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Taking same Rhodes to the top

AN EDUCATION opportunity rather than a good resumé addition is how most WA Rhodes Scholars view their time at Oxford.

Aron Chakera is the latest to join the group of 94 Western Australians who have won Rhodes Scholarships since they were first offered in 1904.

Dr Chakera, a neurosurgery resident at Sir Charles Gairdner Hospital, will study a Doctorate of Philosophy in microbiology.

He wants to research the application of gene therapy to cardiovascular disease. It was Dr Chakera’s second try at the Rhodes Scholarship

Nicholas Gill has been recommended for the Rhodes Scholarship for Australia.

Each year the Rhodes Trust offers nine scholarships in Australia – one from each state and three additional – providing fully paid postgraduate tuition at Oxford University.

The Rhodes Scholarships were created under the will of British colonial pioneer and statesman Cecil John Rhodes who died in 1902.

Scholarship selection criteria are based on the qualities Mr Rhodes chose, including proven intellectual and academic ability, integrity of character and “courage, devotion to duty, sympathy for and protection of the weak, kindliness, unselfishness and fellowship”.

They must also have the ability to lead and the energy to use their talents to the full.

Present and former national leaders have won Rhodes Scholarships including US President Bill Clinton, UK Prime Minister Tony Blair, Pakistan Senate Chairman Wasim Sajjad and former Australian Prime Minister Bob Hawke.

Other Rhodes Scholarship winning Australian political leaders include Federal Labor Leader Kim Beazley, Federal Attorney General Daryl Williams and former Liberal Senator Peter Durack.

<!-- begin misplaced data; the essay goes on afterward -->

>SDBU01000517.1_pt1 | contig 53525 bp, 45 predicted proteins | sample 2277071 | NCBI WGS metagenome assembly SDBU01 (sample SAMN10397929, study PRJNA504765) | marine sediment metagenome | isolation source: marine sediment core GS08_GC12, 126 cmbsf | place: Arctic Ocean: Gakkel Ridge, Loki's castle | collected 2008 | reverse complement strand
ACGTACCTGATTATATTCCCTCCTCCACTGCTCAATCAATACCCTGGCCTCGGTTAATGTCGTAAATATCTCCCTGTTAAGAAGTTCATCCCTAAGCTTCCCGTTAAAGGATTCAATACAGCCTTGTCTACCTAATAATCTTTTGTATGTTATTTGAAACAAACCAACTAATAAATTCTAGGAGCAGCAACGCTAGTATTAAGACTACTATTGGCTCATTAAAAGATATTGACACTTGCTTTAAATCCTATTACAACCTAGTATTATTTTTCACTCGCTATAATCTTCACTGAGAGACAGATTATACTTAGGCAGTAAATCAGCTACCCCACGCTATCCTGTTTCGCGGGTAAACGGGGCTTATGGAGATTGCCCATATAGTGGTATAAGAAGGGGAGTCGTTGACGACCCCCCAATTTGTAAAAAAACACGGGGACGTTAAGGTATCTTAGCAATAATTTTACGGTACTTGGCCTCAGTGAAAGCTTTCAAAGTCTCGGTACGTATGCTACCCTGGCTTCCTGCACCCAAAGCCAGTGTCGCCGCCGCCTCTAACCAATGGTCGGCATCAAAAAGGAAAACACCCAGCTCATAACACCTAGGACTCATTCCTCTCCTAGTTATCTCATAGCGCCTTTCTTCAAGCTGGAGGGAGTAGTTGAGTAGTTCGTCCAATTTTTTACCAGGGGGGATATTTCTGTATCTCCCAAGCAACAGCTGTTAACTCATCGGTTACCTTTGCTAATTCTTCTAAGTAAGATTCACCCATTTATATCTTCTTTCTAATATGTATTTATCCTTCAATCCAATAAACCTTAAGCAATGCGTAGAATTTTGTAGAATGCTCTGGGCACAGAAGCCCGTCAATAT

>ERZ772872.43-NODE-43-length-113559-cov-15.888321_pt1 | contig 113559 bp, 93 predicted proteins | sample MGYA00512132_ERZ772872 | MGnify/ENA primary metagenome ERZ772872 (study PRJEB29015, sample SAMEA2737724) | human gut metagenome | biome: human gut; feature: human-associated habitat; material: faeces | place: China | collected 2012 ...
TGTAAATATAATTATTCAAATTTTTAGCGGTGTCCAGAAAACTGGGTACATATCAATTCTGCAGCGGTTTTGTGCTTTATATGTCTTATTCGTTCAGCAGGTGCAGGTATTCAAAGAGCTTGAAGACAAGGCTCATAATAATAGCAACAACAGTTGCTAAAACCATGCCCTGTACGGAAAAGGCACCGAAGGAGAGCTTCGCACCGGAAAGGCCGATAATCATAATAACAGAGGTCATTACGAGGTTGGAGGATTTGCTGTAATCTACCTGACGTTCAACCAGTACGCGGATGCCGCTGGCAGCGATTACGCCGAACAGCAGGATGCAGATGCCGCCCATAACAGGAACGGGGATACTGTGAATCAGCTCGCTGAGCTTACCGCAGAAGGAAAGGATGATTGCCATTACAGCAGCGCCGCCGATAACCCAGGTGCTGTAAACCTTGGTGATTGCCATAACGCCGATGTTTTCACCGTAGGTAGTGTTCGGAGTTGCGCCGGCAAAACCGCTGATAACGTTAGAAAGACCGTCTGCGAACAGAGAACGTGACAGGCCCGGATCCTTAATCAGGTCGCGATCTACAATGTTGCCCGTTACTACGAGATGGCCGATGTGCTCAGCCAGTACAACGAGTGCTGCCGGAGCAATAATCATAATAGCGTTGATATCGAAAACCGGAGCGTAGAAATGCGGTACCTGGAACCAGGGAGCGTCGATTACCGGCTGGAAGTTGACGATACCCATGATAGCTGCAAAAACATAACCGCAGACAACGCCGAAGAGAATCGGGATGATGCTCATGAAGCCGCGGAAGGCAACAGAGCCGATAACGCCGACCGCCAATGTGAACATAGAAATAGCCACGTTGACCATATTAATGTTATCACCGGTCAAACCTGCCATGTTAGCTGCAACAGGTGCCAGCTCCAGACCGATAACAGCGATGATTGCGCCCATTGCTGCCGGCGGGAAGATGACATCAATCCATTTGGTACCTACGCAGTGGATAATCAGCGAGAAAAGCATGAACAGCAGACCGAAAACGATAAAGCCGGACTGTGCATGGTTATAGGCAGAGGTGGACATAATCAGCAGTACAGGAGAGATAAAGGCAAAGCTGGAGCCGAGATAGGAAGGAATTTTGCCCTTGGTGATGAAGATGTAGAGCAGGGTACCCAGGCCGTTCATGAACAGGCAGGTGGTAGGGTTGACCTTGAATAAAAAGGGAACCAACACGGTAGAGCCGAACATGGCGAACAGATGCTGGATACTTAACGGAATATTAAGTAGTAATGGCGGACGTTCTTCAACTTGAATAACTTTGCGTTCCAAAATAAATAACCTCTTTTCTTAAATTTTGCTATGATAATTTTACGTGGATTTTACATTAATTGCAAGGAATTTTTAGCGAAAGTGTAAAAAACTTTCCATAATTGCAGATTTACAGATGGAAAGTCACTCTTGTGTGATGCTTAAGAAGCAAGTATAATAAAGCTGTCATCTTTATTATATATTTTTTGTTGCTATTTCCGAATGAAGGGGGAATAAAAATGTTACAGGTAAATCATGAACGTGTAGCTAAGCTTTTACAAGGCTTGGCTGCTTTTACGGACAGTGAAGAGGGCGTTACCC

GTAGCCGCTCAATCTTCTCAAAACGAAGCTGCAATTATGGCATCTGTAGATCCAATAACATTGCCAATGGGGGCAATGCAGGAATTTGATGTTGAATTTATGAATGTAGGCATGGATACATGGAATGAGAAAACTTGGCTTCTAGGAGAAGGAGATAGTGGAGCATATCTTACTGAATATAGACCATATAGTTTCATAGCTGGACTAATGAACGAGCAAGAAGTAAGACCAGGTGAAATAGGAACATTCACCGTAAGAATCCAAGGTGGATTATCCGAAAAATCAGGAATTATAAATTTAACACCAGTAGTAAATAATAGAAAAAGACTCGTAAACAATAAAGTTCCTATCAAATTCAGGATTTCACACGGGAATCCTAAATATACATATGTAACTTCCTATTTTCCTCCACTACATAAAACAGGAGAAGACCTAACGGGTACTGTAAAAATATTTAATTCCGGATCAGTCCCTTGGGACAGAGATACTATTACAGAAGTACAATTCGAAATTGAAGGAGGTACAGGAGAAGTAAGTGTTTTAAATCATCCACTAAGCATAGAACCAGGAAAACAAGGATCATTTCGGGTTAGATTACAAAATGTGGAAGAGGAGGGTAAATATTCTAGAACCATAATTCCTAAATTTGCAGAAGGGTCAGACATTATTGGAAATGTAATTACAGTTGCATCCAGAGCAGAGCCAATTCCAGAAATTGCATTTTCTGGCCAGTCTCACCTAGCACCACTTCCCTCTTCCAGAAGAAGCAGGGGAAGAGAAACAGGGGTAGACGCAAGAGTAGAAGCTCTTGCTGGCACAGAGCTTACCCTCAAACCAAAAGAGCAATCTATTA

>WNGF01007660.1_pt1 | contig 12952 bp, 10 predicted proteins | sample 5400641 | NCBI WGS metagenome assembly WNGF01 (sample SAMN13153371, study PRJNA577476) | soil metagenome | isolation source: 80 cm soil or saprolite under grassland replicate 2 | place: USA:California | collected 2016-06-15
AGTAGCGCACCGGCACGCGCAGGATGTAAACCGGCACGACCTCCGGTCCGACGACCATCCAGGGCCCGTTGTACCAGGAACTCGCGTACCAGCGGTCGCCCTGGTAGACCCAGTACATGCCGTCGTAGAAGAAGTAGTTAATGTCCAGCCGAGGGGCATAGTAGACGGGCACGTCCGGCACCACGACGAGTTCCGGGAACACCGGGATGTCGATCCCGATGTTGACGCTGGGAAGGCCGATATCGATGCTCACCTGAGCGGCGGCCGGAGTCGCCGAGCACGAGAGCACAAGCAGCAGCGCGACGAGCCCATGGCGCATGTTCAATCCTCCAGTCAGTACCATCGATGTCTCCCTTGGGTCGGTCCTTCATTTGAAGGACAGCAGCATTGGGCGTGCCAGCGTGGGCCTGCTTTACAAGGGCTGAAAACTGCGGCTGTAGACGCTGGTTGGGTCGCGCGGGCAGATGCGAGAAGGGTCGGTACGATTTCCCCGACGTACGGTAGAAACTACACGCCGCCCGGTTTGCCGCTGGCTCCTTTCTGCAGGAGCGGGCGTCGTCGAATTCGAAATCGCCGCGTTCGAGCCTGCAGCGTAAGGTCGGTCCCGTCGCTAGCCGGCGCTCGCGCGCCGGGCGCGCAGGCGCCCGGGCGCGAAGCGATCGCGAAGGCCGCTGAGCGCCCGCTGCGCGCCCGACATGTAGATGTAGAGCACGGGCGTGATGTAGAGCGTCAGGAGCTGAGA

Former chief justice David Malcom was also a WA Rhodes Scholar.

WA Labor Leader Geoff Gallop won his Rhodes Scholarship in 1972.

“It was a tremendous opportunity to study at a world-class university,” Dr Gallop said.

“Its daily lecture program is phenomenal. You have access to the best scholars from around the world.”

Dr Gallop completed his undergraduate degree in economics at Oxford before studying a Masters of Philosophy.

His Oxford fellows included WA Rhodes Scholars such as Rod Eddington, David Bean, Mike Fitzpatrick and Carol Devitt.

Dr Gallop also built a friendship with Mr Blair during his Oxford time.

Mr Eddington – then a physicist – built a career in the airlines. After spending time with Cathay Pacific and heading Ansett Airlines, he was appointed head of British Airways.

Mr Fitzpatrick made it his duty to organise the annual Australian Rules football matches between Oxford and Cambridge.

The former Carlton premiership captain and Subiaco ruckman is a director of Hastings Investments, which has an ownership stake in Colonial Stadium.

Mr Bean is a teacher at Hale School.

Mrs Devitt was the first female Rhodes Scholar from WA.

“It was an incredible privilege, a great honour,” she said.

“The one-on-one tutorial system at Oxford is the best there is.

“As a tertiary student I thought it was the perfect environment. Any political interest you had you could follow. Any sporting interest you had you could follow.”

Mrs Devitt said her Rhodes Scholarship did not mean too much when she first returned to WA because she and her husband concentrated on building up the Ashbrook Estate winery in the South West.

“Later on it was quite handy to have on the CV,” Mrs Devitt said.

She said the multicultural aspects of Oxford were incredible.

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